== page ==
Saturday, December 17, 2011

Other Side of the Coin

Starting January, this blog will take on another form as instead of posting articles about being a student, I'll be posting about my experiences as a teacher. I never thought I would reach this day but I'm glad it did. I'm looking forward to learning and giving my brain the much needed exercise.

Some say that teaching is really a vocation and is not very materially rewarding. I hope that I will end up liking this and will make it as a second career like my father-in-law.

Wish me luck!

Sunday, July 16, 2006

Missing School

I miss school. I took a leave this term in lieu of my new job and am missing it. I don't know if I can keep the same schedule that I had next term as we'll be having our audit on September. The nights are unpredictable as we have meetings that last till 7 or 8 pm! I hope I can do this. Worse comes to worse, I'll be taking Saturday classes.

Saturday, April 09, 2005

Two down, one to go

I submitted my final paper for manacct last Thursday and I think, successfully answered the questions that my professor posed.

Morever, we also managed to successfully present our final paper in prodman. Not only that, I got a freaking 100% in my midterms!!! I was so surprised when I got my midterms exam. Well to be honest, it was not 100%. I got 106/100 :D Hehehe.

Sorry, I could not help but brag about this. This subject was such a killer. Nevertheless, the professor was the best (for me and my SO's). I felt that I got my money's worth this term because of him. He is SO practical and his tips are indeed very helpful. He encourages, no, FORCES the student to think. It was so difficult at first since his class is 830 in the morning on a Saturday. Half of the class population are still asleep and it was a challenge for him to keep us awake. But he managed to do that (well, I think he did).

He poses questions which would really make you think. The best one that he gave us, which we still can't answer, was what was the purpose of the that table/divider between the teller and the customer at the bank. He shot down all our answers (security, convenience) with other questions. The lesson here is that he wants us to question everything that comes to us. We should not accept "it's the standard" or "as per (fill in the blank) regulation" anwers. He taught us to ask "WHY"?!

Come to think of it, it's a really practical lesson. All our school life (even up to now), we were taught to think that this is the way things done so you should follow it. We were never taught or encouraged to think outside the box. Maybe because people are so wary of the upheaval that any change will bring.

I will really miss him and his out-of-this-world questions. I wish other professors will be like him. He inspired me to REALLY think and to aspire to be better.

Oh, and did I mention that I'm the class president. Hehe :)

Monday, March 28, 2005

Killer Term

Ever since I started my MBA, I never came close to quitting until this term.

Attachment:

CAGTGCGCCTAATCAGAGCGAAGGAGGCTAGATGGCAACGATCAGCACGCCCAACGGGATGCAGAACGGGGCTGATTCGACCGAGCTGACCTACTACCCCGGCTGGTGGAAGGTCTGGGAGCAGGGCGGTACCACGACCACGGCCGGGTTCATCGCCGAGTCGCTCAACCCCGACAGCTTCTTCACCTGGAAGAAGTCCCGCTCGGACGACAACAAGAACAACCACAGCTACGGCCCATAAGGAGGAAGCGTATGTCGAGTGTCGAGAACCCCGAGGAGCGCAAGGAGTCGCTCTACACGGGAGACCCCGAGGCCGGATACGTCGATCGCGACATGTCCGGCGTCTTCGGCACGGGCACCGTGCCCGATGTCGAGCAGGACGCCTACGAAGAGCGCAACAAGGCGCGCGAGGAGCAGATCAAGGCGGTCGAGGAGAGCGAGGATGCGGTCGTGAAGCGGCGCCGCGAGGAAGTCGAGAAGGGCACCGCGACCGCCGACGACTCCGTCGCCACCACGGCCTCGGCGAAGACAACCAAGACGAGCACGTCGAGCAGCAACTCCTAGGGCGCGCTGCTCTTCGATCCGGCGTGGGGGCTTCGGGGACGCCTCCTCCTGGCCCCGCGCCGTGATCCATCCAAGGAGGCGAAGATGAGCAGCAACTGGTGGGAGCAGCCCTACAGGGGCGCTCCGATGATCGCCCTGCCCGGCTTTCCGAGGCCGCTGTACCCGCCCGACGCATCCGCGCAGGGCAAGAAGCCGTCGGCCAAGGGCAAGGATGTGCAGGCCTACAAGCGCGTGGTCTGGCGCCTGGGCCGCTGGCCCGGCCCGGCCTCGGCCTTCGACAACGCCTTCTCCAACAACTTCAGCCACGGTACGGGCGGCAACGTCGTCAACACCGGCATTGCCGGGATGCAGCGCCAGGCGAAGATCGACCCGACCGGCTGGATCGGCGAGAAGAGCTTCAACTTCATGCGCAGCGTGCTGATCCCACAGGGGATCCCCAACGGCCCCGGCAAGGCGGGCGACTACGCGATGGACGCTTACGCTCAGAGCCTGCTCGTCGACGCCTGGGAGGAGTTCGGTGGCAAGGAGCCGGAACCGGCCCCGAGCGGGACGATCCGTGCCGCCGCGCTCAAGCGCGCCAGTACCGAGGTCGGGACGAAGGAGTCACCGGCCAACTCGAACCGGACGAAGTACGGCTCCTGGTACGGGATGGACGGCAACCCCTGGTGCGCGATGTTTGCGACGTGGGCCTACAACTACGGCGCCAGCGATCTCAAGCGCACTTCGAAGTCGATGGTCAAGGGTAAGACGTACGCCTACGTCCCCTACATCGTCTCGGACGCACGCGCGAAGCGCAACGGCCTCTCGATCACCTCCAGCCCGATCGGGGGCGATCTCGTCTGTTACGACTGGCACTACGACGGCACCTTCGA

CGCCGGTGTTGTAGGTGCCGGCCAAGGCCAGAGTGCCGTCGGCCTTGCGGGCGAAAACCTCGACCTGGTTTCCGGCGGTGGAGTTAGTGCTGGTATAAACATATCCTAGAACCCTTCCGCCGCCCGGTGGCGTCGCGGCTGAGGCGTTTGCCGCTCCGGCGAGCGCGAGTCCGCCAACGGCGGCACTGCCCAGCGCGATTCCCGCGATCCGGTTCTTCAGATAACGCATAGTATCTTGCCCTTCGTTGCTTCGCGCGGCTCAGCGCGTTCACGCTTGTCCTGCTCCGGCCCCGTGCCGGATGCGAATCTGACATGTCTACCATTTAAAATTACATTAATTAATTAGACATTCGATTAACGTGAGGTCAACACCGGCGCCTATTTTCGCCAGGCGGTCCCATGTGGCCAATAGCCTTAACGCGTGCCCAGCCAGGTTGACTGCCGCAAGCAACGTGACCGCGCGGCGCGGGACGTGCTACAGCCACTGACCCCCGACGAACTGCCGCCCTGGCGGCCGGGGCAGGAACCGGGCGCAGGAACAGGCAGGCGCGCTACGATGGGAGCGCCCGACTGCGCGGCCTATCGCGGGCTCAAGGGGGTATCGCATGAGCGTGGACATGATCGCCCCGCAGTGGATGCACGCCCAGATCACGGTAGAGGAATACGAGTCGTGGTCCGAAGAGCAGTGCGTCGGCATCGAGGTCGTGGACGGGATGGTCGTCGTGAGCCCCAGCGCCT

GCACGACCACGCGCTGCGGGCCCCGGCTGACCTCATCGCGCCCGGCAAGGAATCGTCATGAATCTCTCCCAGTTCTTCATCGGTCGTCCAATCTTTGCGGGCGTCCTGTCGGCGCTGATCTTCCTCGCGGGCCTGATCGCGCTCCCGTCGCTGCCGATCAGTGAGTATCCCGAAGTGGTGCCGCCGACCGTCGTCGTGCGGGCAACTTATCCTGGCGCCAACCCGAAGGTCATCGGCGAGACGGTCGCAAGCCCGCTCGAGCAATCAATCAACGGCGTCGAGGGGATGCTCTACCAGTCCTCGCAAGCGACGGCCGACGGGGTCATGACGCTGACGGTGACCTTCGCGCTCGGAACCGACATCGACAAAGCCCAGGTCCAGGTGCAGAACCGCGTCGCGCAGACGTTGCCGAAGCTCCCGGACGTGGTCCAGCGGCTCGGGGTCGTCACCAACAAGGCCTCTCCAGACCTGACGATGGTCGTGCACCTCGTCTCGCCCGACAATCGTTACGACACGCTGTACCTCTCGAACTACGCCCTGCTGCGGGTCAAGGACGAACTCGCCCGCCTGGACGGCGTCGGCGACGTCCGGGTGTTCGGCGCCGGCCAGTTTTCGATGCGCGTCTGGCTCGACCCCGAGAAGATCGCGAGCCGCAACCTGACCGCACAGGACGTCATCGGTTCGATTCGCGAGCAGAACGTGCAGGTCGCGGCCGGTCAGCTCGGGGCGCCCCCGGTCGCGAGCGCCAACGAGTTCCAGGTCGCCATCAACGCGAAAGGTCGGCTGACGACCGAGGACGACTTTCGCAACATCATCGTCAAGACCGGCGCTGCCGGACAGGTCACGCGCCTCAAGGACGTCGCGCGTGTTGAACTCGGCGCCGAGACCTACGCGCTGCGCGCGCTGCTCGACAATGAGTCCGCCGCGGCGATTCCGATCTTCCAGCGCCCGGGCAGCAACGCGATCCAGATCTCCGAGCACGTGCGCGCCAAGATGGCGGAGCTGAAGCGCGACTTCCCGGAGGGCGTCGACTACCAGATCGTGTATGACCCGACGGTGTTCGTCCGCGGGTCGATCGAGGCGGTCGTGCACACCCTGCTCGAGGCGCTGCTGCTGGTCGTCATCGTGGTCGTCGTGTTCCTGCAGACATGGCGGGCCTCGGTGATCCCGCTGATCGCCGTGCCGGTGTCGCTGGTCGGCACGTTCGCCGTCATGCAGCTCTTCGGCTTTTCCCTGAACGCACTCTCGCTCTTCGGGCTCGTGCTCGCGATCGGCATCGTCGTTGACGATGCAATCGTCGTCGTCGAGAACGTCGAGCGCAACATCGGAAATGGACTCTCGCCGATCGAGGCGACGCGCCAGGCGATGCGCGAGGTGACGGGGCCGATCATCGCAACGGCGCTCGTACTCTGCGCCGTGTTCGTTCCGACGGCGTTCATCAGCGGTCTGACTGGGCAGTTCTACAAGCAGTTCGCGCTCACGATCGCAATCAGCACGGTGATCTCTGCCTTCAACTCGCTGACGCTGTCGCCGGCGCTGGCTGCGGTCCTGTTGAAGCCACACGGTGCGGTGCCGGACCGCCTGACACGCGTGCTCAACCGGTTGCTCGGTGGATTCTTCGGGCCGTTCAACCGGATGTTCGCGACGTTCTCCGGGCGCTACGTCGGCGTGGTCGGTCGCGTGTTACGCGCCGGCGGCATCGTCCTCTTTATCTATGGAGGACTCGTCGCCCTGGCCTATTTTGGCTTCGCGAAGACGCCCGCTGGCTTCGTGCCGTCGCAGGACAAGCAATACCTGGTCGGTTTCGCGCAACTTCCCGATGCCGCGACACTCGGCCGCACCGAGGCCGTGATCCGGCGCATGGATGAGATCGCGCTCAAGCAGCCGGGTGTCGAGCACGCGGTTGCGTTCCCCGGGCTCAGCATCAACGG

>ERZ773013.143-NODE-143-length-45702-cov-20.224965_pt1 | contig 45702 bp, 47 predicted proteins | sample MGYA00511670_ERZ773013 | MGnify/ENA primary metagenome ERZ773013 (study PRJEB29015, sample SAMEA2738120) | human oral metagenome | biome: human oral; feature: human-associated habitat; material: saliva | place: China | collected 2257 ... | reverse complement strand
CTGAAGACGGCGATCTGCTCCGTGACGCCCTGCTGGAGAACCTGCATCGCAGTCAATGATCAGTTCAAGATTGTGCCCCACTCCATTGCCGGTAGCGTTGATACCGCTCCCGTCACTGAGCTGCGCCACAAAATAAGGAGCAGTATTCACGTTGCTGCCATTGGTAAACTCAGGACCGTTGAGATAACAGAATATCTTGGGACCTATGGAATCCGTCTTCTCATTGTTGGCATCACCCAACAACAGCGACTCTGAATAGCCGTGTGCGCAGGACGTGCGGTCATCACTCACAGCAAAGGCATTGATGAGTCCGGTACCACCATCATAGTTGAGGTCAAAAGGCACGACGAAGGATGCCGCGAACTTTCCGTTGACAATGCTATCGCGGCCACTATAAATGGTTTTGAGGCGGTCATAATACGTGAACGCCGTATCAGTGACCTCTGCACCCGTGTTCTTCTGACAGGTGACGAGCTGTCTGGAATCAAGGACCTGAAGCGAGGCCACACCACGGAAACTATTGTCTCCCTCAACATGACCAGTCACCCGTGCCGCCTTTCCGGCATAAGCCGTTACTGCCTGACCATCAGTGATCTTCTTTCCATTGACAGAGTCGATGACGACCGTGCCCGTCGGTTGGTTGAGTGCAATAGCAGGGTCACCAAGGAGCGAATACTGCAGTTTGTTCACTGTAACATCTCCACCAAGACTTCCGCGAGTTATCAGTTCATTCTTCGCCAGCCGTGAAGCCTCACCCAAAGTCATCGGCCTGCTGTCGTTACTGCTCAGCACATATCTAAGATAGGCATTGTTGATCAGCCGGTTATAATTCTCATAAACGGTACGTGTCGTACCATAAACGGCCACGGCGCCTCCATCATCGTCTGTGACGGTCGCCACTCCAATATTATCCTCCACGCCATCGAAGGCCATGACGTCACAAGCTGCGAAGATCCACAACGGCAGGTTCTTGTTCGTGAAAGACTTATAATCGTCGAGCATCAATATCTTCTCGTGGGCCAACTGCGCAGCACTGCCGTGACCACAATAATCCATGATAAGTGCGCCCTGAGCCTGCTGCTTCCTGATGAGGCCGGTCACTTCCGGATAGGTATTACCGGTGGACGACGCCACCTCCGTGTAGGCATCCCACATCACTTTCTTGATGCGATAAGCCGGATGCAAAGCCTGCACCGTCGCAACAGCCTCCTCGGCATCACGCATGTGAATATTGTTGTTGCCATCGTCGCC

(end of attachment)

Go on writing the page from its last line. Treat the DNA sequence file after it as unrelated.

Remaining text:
This term is the worst that I ever had. I thought last year's ManSci and FinAcct combo was the worst. I didn't learn my lesson and combined Prodman (which comes next after ManSci) and ManAcct (which comes next after FinAcct) this term. Not only do I have to struggle with numbers, but getting along with my groupmates as well. Never has been my social skills been tested up to this degree.

Three weeks to go until I get to relax. My official last day of finals is on April 14. Hopefully, I'll be able to get a passing grade for both subjects.

Wednesday, February 16, 2005

Operations and Production Management

Ever since this term started and we first met with our teacher, I knew it was going to be an interesting term.

Operations and Production Management basically deals with learning how to allocate resources in the operations and production part of your business. It's interesting because it not only covers operations in factories, but in regular offices as well. Our professor teaches practical ideas and not just theories. Although at times, his ideas borders on being unethical and its saddening that they are actually being implemented (hiring contractuals is considered unethical and frowned on by La Salle).

One of his course requirements is for us to visit at least two production plants. This afternoon, we went to Asia Brewery over at Cabuyao, Laguna.

Before the tour started, our professor told us the things that we should watch out for. Most importantly, to look out for things that are supposed to be there but did not see. And we observed a lot of the latter.

The AB plant is considered an old facility considering that it has been there since the 1980's. According to their brochure, they have been in existence since 1982. Not surprising that if you go up to their penthouse where their so-called "showcase" is located, stepping out of the elevator, you feel like you stepped into a 1980s movie set. From the lights down to the floor. It actually looked retro!

Anyway, I'll save my other observations for the reaction paper that we're required to submit.

Monday, January 17, 2005


What do you know? I made the Dean's List once again.

Second Trimester, SY 2004 - 2005

Student No. 10385819
Degree MBAr

Subject/s Sect Units Day/s Time Room Faculty Name Grade
BUS8300 GRB 3 T 1800-2115 RCBC MAPA, DOMINGO L. 4.0